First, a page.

Learning & Development

6Everyday Practices for Building Trust, Especially in Times of Change

When I work with our clients who are implementing an organizational change, the most critical ingredient to a successful change or transformation is always trust—trust among leaders, within teams, and across the employee culture.

However, if we find that trust is missing, eroded, and/or neglected, even before the organizational change is initiated, we know we’re in for a tough transition.

Erosion of trust is the biggest inhibitor to successful change. It can show up in many ways: gossip, fear of speaking up, negative assumptions about the change, a lack of engagement, silence, minimal collaboration, micromanagement, and loss of personal relationships.

Lack of trust can handcuff change practitioners in their efforts to align leaders and make it infinitely harder for leaders to motivate their teams.

What Is Trust, and Why Does It Matter?

Patrick Lencioni, the author of Five Dysfunctions of a Team, states that trust is the foundation of any team that needs to accomplish its goals and achieve results. He defines two types of trust:

  • Predictive trust is based on experience. We know that people will do what they say they will do because they’ve proved it to us over time.
  • Vulnerability-based trust is built when leaders comfortably and quickly acknowledge their mistakes, weaknesses, failures, and need for help.

When we engage with clients on large-scale transformations, we often find that one or both types of trust are missing. We learn more by assessing how leaders currently build trust with their teams. By employing a series of relevant skill-building exercises, we have witnessed teams transform by simply (or not-so-simply) communicating in new ways and learning to lean on each other more.

as you embark on a large-scale organizational transformation or even a smaller

  1. Communicate with greater frequency and transparency. During times of turbulence and change, employees often feel like they are groping in the dark, yet we often find leaders working in well-lit siloes! Share the light. Employees want to hear from you often and across multiple channels, so be over-transparent about progress and obstacles. Also, control the message you want employees to hear before social media or the old-fashioned grapevine creates a different narrative. It will save you a lot of time and anguish in the long run.
  2. Be authentic, real, and vulnerable. Too many corporate relationships are buttoned up, not leaving room for deeper connection and vulnerability. Unfortunately, this more outdated way of behaving inhibits trust. Speak from your heart, use your authentic voice, and don’t be afraid to let your guard down. Demonstrate the openness you want to see from your teams and employees, and share your own successes and failures; this gives others “permission” to make mistakes. And don’t forget to apologize for the slips you’ve made.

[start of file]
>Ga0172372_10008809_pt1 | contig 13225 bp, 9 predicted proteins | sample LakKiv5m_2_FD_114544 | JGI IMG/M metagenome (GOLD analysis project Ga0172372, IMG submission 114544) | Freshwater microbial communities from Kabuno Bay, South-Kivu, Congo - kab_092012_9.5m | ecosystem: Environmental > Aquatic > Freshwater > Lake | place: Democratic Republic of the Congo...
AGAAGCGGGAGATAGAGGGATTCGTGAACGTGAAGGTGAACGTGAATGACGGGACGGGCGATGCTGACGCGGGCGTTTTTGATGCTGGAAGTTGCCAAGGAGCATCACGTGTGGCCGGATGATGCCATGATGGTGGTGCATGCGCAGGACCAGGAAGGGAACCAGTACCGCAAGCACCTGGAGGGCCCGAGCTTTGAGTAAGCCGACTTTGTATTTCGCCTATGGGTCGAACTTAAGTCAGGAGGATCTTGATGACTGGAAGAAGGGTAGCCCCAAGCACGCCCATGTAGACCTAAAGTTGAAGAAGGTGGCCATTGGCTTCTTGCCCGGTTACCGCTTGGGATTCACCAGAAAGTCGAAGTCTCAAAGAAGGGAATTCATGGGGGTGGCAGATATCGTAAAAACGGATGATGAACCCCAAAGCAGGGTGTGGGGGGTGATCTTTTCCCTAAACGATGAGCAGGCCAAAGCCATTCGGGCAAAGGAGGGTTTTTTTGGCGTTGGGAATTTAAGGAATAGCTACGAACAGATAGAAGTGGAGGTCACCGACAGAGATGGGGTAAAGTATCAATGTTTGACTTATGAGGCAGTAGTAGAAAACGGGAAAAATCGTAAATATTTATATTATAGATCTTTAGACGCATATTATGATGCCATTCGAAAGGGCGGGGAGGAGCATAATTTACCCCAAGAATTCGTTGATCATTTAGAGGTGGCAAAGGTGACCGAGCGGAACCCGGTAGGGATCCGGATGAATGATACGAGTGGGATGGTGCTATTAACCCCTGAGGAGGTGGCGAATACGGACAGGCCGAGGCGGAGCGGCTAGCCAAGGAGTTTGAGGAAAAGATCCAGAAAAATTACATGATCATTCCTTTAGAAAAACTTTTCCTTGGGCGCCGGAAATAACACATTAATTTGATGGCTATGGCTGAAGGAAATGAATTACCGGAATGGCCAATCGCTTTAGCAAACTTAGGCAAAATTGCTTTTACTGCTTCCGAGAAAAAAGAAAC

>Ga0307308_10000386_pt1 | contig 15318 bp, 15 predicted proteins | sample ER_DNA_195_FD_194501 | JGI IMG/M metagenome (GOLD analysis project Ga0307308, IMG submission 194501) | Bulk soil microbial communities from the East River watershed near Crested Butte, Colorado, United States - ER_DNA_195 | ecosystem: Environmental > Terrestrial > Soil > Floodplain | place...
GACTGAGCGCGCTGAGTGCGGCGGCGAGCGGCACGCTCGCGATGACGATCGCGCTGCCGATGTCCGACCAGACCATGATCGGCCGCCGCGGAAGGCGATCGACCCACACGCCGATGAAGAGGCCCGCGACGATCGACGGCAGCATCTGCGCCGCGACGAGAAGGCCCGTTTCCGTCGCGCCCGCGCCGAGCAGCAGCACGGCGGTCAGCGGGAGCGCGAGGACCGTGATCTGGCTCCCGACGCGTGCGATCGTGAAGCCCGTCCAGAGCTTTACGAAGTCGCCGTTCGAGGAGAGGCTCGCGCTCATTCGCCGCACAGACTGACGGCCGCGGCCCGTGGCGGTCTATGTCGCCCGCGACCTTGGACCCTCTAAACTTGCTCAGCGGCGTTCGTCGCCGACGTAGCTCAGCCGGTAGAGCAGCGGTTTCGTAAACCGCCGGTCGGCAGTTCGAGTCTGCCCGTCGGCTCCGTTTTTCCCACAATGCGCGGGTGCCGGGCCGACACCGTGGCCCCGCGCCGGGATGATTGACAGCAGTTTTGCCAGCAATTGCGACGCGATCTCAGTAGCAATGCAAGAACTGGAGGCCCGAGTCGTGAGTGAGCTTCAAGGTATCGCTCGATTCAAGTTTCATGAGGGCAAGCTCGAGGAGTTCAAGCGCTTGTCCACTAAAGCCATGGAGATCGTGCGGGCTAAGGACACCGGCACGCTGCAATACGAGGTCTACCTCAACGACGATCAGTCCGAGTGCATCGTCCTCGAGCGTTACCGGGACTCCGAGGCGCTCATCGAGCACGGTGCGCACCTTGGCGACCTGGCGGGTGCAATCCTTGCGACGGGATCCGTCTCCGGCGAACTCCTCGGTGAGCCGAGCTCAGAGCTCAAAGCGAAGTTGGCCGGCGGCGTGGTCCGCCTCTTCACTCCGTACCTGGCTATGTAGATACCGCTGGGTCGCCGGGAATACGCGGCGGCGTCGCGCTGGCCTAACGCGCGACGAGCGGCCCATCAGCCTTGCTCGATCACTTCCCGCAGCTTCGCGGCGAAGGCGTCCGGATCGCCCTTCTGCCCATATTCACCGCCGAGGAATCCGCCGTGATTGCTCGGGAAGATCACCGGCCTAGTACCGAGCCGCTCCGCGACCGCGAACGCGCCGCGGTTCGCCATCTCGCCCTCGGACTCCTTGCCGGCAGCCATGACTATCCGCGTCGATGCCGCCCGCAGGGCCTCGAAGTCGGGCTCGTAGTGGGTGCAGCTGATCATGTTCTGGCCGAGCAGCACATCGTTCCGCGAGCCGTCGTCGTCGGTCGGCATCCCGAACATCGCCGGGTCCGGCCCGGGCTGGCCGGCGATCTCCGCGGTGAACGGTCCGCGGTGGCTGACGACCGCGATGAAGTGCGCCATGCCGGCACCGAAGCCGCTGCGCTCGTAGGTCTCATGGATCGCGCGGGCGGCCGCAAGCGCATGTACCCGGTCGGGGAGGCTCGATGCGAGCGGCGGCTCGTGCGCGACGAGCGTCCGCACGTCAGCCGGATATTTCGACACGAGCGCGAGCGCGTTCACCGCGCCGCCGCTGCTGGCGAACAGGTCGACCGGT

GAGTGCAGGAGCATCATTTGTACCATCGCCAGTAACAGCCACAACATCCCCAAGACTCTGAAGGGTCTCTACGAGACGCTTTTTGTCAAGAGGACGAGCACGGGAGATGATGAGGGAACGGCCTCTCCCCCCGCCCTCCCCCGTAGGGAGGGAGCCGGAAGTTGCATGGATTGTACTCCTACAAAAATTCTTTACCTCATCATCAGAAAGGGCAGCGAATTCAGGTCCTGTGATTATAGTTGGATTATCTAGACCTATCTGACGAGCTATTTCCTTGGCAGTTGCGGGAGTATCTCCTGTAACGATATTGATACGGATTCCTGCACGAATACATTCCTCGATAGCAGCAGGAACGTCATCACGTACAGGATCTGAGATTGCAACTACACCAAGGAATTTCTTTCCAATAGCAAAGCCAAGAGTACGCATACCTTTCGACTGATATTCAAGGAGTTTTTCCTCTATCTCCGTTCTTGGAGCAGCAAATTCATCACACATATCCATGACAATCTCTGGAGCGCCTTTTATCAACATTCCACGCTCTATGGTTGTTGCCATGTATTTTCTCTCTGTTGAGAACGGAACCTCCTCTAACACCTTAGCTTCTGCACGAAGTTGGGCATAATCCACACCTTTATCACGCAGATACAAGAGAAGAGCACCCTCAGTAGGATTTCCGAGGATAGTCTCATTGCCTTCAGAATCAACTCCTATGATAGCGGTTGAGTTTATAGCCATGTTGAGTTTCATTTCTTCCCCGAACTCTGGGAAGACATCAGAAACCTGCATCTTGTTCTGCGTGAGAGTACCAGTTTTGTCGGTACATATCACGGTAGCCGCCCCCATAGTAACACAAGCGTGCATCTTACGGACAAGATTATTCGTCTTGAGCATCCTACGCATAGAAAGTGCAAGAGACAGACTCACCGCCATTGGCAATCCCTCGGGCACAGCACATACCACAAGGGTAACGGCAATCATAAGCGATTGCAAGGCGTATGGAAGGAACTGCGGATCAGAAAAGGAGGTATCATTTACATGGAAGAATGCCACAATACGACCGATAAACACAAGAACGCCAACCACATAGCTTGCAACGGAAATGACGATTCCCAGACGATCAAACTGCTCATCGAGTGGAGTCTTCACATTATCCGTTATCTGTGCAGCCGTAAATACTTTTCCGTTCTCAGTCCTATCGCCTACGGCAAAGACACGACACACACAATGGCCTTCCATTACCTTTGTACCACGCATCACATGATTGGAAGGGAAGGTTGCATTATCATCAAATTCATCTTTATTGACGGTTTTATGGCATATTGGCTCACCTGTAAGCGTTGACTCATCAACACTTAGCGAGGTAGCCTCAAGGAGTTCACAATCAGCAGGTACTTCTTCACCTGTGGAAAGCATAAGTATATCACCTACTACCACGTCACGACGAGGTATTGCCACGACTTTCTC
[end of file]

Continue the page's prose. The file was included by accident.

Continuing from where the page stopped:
3. Reinforce healthy debate and disagreement. In many work environments, people are afraid to speak up for fear of repercussion or judgment. Authority creates a “natural” barrier for many to hold back their disagreements. As a leader, set the tone that productively disagreeing is welcome and important. It’s difficult to reinforce this behavior without the baseline of trust, but consistently inviting the opinions of others while establishing a safe environment will eventually enable others to speak up. Avoid shutting down others’ opinions, and incorporate feedback into the decisions. 
  4. Empower with guardrails. Most employees love that feeling of autonomy in driving their own work, but they also love direction and structure. Create “boundaries of accountability” for your team. Set clear expectations, or develop guiding principles for how work should be done. Encourage employees to experiment and get creative within that space. Support the ideas that arise, and reinforce that it’s about progress over perfection.
  5. Listen so employees know they are being heard. Remember what’s been said, and repeat it back in a future discussion. This is especially valuable in remote or hybrid work environments. The simple act of asking “What’s been adding to or zapping your energy at work lately?” will go a long way. Based on the response, you can have a real and ongoing conversation to start to build trust. But if you haven’t done the first four practices, you may not hear a full and honest answer. 
  6. Get your hands dirty. Know what’s happening at all levels of your team, and get involved. Mid-change is not the time for ivory-tower leadership; focus on building your awareness of and respect for other work styles. Be “in it” with your team, and offer support if someone needs an extra hand. Others will be inspired by your willingness to jump into the muck.

Remember that trust isn’t something you ask for. Trust is something you earn through time, attention, effort, and constant commitment. It’s as true in our personal lives as it is at work. 

Fair warning: Ignore it at your own peril during times of change. Trust me on this one.

Amanda Mausner is a Change Enablement Manager at Notion Consulting, a transformation and leadership consultancy that helps organizations harness the full power of their people to drive change, advance their mission, and unleash their competitive edge. With a background in social and behavioral science and experience in change management, career and leadership coaching (ICF-Certified), and curriculum design and delivery, she is highly skilled at solving complex problems through people, process, and technology.

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